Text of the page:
I really do love the history of my subject and posts like Dan’s send me into hours of searching through old papers and citations. But, I must be mindful of our tendency to underestimate change when we read from our wisest predecessors. It’s too easy for us to throw our hands up and say things like, “Dewey knew it all along!” or “We’re stuck in the same damned place we were 25/50/100 years ago.” Is Begle’s 2nd law (“Mathematics education is much more complicated than you expected even though you expected it to be more complicated than you expected”) still true? I would agree it is. But, as a field, we’ve made enormous progress since Begle gave this talk in 1971. The danger, as individuals, is to not learn from this progress. To avoid reaching the same conclusions as Begle, we need to avoid starting in the same place as Begle. When I browse the pages of Begle’s final book, Critical Variables in Mathematics Education: Findings From a Survey of the Empirical Literature, I’m struck by the sheer number of things Begle and the field knew little or nothing about compared to what we know now. Don’t we owe it to ourselves, as individuals and as a field, to push past prior conclusions by starting farther ahead and taking more seriously work already done?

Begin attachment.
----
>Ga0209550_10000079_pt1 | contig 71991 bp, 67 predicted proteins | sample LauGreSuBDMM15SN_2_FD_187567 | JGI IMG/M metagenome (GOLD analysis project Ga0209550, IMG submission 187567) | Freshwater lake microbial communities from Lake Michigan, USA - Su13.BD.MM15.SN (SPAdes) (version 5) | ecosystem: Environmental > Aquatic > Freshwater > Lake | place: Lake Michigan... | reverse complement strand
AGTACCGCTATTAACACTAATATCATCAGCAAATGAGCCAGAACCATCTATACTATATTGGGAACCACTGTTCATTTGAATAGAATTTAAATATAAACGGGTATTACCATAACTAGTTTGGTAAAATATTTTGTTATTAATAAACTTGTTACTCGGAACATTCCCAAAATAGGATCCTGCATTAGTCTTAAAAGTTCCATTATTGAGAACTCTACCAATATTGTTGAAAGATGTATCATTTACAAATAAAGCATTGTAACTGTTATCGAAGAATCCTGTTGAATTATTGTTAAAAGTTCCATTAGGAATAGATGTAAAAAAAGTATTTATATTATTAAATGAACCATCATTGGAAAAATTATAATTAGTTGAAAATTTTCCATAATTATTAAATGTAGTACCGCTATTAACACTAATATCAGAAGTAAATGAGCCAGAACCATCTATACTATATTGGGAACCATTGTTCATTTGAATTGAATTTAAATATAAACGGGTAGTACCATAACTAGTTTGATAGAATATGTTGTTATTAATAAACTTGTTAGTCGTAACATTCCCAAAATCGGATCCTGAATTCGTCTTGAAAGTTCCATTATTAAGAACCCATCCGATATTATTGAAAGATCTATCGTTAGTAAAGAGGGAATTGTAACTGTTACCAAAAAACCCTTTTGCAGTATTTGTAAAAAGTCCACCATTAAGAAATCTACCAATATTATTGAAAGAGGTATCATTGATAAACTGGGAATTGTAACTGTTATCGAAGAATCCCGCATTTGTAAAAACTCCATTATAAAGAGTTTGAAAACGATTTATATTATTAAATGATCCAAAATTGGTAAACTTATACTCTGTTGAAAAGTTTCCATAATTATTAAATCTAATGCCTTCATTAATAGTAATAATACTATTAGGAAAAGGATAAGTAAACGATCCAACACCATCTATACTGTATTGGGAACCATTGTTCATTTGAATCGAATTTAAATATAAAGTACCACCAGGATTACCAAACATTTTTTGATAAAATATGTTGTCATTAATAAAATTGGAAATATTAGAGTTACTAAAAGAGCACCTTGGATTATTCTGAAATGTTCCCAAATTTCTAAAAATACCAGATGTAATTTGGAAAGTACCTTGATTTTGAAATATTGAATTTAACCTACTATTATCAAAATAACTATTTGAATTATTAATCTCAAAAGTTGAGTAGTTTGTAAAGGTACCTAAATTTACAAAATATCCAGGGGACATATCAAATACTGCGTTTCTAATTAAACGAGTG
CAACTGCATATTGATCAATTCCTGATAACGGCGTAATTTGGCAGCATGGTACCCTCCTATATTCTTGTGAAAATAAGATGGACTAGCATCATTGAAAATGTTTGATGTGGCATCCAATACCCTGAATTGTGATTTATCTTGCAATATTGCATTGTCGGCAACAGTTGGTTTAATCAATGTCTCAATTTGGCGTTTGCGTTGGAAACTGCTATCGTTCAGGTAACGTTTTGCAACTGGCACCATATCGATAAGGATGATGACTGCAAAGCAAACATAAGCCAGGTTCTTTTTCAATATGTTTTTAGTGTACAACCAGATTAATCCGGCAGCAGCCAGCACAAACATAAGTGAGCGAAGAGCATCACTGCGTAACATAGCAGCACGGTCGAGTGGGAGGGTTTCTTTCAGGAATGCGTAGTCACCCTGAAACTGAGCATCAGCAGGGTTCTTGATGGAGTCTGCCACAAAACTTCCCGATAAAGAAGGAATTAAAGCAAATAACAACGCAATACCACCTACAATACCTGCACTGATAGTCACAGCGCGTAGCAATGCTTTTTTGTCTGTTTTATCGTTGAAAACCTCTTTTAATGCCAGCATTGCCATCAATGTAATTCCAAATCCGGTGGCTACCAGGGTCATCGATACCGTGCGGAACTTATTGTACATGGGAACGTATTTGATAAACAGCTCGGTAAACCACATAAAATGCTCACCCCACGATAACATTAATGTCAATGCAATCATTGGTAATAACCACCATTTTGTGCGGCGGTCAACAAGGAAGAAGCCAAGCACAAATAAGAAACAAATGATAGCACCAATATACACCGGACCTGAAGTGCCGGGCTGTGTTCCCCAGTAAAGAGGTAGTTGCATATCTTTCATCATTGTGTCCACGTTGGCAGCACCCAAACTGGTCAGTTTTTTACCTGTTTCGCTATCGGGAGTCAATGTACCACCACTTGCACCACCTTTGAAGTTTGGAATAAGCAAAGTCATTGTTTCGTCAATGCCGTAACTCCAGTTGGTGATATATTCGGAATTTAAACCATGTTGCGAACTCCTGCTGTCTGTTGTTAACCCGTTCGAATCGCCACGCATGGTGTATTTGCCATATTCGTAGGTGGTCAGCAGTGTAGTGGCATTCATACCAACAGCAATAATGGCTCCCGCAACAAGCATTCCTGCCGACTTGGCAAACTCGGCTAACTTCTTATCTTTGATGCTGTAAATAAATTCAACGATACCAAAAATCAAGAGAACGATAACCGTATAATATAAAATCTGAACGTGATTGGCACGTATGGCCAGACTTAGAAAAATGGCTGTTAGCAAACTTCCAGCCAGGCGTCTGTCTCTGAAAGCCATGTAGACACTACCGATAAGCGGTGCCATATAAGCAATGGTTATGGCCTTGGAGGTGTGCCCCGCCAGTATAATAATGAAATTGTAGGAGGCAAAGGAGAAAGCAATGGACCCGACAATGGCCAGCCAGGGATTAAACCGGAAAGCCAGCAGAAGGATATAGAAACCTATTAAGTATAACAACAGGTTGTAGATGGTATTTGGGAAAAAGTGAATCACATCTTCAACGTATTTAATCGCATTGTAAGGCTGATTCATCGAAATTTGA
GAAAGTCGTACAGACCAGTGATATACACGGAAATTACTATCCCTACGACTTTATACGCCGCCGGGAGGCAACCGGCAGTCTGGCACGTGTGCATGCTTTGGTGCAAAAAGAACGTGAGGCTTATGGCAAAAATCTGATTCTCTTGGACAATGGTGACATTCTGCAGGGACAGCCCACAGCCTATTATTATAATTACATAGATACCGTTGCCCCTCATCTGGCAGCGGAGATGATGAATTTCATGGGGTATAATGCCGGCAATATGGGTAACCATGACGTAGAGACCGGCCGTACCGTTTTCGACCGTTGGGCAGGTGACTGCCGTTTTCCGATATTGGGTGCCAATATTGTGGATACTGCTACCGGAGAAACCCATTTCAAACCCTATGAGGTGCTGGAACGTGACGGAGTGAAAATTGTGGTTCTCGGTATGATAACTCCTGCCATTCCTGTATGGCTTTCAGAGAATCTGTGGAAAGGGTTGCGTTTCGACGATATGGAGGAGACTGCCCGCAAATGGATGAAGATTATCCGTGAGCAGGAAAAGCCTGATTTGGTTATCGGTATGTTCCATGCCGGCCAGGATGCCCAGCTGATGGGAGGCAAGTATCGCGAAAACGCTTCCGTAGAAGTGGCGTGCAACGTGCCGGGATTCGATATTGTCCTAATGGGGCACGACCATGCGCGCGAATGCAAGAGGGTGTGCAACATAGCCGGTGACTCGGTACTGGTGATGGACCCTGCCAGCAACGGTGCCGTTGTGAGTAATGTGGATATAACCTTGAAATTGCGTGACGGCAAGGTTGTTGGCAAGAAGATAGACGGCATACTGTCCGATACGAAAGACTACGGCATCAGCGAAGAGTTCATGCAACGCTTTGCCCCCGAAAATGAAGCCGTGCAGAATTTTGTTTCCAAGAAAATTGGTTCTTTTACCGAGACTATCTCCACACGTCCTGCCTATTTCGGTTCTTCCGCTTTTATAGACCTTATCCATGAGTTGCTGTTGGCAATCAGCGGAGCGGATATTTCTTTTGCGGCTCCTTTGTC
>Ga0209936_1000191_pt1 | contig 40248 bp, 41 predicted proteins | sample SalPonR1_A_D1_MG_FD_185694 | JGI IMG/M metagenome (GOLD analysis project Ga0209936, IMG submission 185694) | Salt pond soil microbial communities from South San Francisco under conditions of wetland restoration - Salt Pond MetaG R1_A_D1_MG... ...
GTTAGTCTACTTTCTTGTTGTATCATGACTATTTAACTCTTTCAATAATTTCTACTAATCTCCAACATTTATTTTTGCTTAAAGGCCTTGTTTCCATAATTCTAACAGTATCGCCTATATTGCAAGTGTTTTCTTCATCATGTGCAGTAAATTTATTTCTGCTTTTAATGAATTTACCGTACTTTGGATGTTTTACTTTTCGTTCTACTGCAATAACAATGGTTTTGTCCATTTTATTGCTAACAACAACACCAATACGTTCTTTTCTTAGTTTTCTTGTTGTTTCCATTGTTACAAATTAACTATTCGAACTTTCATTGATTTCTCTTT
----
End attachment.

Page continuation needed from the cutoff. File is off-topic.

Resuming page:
I'm Dan and this is my blog. I'm a former high school math teacher and current head of teaching at Desmos. More here.


  1. Yes, sounds weary in his speech and I feel his pain. I love that you find comfort, and humility, because it made me re-frame my frustrations. Still…same song 6th verse…and sometimes I wonder why I think I can make a difference. WHICH is why the second law has become my favorite motto as of today! Please tweet this blog so I can re-tweet. We all need to acknowledge those two laws!

    Carry on.